[ExI] How to get a healthy country

J. Andrew Rogers andrew at ceruleansystems.com
Tue Oct 16 19:38:26 UTC 2007

On Oct 16, 2007, at 4:20 AM, BillK wrote:
> OK, Japan, France, Iceland and Sweden, fine.
> But Cuba???? How did they do it?
> Cuba is a poor country and when people get sick, medicines and medical
> equipment are often in short supply.
> Their answer is low-tech preventive medicine. And it works.
> They have more doctors per capita than any other country.
> So better child care produces low infant mortality.
> Lots of doctors means early detection and prevention.

I was under the impression that prevention is greatly over-rated both  
in terms of cost effectiveness and actual value to health, at least  
when actually studied in economic terms.  The level at which it makes  
a difference is so low that it is not a substantial differentiator in  
the industrialized world.  That said, the reasons US disease survival  
rates are much better than the rest of the industrialized world have  
often been argued to be the result of excellent ubiquitous early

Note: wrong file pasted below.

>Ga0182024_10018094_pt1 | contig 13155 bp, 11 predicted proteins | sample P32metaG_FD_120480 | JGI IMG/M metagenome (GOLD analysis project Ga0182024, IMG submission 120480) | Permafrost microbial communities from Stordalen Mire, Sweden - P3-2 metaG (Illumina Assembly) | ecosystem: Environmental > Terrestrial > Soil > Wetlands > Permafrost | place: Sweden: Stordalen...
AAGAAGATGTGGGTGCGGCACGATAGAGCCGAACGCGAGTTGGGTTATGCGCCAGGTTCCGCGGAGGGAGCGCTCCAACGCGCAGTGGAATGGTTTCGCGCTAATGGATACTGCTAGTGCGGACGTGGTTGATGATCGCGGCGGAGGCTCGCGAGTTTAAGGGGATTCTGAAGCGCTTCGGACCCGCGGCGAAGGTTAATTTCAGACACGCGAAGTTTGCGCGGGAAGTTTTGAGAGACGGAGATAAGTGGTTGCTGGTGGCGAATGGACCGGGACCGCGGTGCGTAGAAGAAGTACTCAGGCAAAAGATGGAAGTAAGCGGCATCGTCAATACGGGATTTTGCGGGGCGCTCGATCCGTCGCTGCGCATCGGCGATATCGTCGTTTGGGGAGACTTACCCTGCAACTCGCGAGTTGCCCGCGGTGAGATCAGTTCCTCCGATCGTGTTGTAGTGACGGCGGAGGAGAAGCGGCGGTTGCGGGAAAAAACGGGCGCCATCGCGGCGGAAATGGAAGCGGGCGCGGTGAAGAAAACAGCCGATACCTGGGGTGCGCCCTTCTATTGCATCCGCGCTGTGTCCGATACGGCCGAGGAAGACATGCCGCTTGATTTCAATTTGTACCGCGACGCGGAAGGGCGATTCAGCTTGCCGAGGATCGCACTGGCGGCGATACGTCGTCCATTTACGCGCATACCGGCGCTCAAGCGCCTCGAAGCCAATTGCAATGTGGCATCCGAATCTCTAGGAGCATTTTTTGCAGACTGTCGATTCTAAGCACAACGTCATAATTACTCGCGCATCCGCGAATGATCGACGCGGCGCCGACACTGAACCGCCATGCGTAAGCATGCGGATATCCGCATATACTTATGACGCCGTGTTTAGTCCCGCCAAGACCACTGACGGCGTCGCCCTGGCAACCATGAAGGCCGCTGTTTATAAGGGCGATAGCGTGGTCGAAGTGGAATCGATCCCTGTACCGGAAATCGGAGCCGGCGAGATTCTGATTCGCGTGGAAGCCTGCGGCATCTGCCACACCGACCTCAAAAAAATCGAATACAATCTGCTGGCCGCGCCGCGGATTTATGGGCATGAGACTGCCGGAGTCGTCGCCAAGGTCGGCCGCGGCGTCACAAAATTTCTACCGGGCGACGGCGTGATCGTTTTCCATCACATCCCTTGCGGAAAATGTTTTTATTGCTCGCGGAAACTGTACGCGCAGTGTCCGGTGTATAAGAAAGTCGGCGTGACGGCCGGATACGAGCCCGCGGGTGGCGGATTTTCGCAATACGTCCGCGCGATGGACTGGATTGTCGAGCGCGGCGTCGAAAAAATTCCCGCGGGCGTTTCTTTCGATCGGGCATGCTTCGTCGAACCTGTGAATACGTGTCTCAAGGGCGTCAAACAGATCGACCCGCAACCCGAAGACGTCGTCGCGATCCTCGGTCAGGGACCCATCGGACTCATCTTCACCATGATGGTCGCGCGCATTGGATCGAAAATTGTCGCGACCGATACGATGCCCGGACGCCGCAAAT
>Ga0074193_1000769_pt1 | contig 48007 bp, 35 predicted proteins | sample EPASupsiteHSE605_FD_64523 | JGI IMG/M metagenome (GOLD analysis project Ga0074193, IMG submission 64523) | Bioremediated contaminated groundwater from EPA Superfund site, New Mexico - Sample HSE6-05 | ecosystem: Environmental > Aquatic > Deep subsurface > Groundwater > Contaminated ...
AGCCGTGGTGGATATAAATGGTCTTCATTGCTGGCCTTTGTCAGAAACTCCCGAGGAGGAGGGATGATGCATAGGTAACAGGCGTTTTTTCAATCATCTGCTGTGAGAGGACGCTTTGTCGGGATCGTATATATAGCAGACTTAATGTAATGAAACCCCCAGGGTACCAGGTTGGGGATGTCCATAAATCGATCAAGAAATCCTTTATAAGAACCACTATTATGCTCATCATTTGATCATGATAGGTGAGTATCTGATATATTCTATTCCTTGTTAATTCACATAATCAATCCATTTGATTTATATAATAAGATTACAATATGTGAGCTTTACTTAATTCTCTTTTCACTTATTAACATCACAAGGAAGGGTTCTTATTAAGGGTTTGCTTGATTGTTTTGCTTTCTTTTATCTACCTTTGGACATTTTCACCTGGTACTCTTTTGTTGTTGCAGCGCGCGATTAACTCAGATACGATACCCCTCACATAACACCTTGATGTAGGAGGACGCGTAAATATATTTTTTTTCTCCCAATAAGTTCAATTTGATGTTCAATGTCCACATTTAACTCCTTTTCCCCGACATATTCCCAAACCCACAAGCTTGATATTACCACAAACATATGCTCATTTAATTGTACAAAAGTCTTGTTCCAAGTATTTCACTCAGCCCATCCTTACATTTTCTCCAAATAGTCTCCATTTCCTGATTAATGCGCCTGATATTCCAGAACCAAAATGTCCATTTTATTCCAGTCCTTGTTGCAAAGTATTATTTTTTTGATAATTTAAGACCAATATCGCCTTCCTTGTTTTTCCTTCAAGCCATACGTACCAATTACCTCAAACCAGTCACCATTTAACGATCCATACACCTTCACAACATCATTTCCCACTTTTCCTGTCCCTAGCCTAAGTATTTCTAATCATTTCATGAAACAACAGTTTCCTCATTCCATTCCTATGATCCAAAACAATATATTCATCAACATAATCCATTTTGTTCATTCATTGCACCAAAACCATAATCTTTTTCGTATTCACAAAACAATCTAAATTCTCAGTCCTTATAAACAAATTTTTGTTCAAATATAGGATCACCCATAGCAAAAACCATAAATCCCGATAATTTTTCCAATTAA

detection technology and treatment.  So if early detection and  
prevention mattered, the US should be leading the pack but clearly  
the US is not.

> And, being poor, they can't afford the American diet.

Genetics and diet are probably responsible for the bulk of the  
difference in the industrialized world; when you look at the enormous  
variation in health and life expectancy across the individual US  
states (perhaps a better control than comparing individual countries)  
and correlate it with demographics and diet, the patterns make this  
more obvious.

If you remove things like accidents from the death statistics (which  
are atypically high in the US), you find that Americans are about the  
longest lived people in the industrialized world.  It is not because  
Americans are particularly healthy, but that the survival rates for  
many dangerous diseases (and particularly cancer) in the US often  
dwarf that of the rest of the industrialized world.  As an extreme  
example that was in the news recently, an average person with cancer  
in the US has a 30-35% higher survival rate than the average person  
with cancer in the UK.  As the population ages, factors like this  
will matter greatly.

Americans in many parts of the country have crap diets, but then  
compensate with superior early detection and treatment of significant  
diseases.  The healthiness of Americans has nothing to do with the  
healthcare available to them.


J. Andrew Rogers

More information about the extropy-chat mailing list